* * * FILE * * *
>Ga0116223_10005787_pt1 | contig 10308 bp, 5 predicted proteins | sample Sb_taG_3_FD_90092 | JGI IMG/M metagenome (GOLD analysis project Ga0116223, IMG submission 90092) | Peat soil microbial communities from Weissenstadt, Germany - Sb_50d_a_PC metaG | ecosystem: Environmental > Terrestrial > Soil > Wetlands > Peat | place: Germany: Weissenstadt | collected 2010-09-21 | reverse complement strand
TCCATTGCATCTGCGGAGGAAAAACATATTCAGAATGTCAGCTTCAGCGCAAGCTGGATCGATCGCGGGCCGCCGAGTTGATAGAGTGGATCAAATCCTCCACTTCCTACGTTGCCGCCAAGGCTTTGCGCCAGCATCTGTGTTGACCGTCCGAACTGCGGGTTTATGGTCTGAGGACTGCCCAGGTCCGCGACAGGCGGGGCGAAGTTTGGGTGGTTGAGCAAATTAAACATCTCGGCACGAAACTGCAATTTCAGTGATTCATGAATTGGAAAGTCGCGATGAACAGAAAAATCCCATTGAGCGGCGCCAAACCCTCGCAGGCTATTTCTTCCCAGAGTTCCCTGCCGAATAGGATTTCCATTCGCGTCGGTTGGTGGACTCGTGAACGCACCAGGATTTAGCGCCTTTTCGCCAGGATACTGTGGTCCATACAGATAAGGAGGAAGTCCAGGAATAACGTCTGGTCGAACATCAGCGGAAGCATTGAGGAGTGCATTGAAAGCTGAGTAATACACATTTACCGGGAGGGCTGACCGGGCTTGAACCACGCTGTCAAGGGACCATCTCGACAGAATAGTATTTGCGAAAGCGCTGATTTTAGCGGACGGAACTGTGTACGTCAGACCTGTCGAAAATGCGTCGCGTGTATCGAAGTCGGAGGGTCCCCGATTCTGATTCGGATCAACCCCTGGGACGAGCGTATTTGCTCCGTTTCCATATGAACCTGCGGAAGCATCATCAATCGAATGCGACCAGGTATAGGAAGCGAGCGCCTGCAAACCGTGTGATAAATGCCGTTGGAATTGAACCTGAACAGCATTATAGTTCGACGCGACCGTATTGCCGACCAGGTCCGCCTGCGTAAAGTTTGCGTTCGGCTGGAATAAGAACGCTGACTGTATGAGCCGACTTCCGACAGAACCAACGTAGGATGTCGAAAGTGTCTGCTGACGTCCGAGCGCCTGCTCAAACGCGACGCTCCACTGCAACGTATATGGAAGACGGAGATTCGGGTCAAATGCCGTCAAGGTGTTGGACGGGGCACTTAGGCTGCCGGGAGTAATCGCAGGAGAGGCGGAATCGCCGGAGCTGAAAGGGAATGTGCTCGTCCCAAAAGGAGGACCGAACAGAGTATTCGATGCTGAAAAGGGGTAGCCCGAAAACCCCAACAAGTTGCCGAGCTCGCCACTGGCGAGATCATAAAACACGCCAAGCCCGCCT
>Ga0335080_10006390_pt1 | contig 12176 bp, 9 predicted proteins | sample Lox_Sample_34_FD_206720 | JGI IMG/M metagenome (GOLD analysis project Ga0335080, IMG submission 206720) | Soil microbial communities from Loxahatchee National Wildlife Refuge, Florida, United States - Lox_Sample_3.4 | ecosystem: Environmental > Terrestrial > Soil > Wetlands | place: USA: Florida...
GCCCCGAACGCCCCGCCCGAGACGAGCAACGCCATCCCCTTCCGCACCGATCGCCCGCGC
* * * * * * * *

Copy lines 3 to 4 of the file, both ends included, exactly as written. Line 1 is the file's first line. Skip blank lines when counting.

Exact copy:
>Ga0335080_10006390_pt1 | contig 12176 bp, 9 predicted proteins | sample Lox_Sample_34_FD_206720 | JGI IMG/M metagenome (GOLD analysis project Ga0335080, IMG submission 206720) | Soil microbial communities from Loxahatchee National Wildlife Refuge, Florida, United States - Lox_Sample_3.4 | ecosystem: Environmental > Terrestrial > Soil > Wetlands | place: USA: Florida...
GCCCCGAACGCCCCGCCCGAGACGAGCAACGCCATCCCCTTCCGCACCGATCGCCCGCGC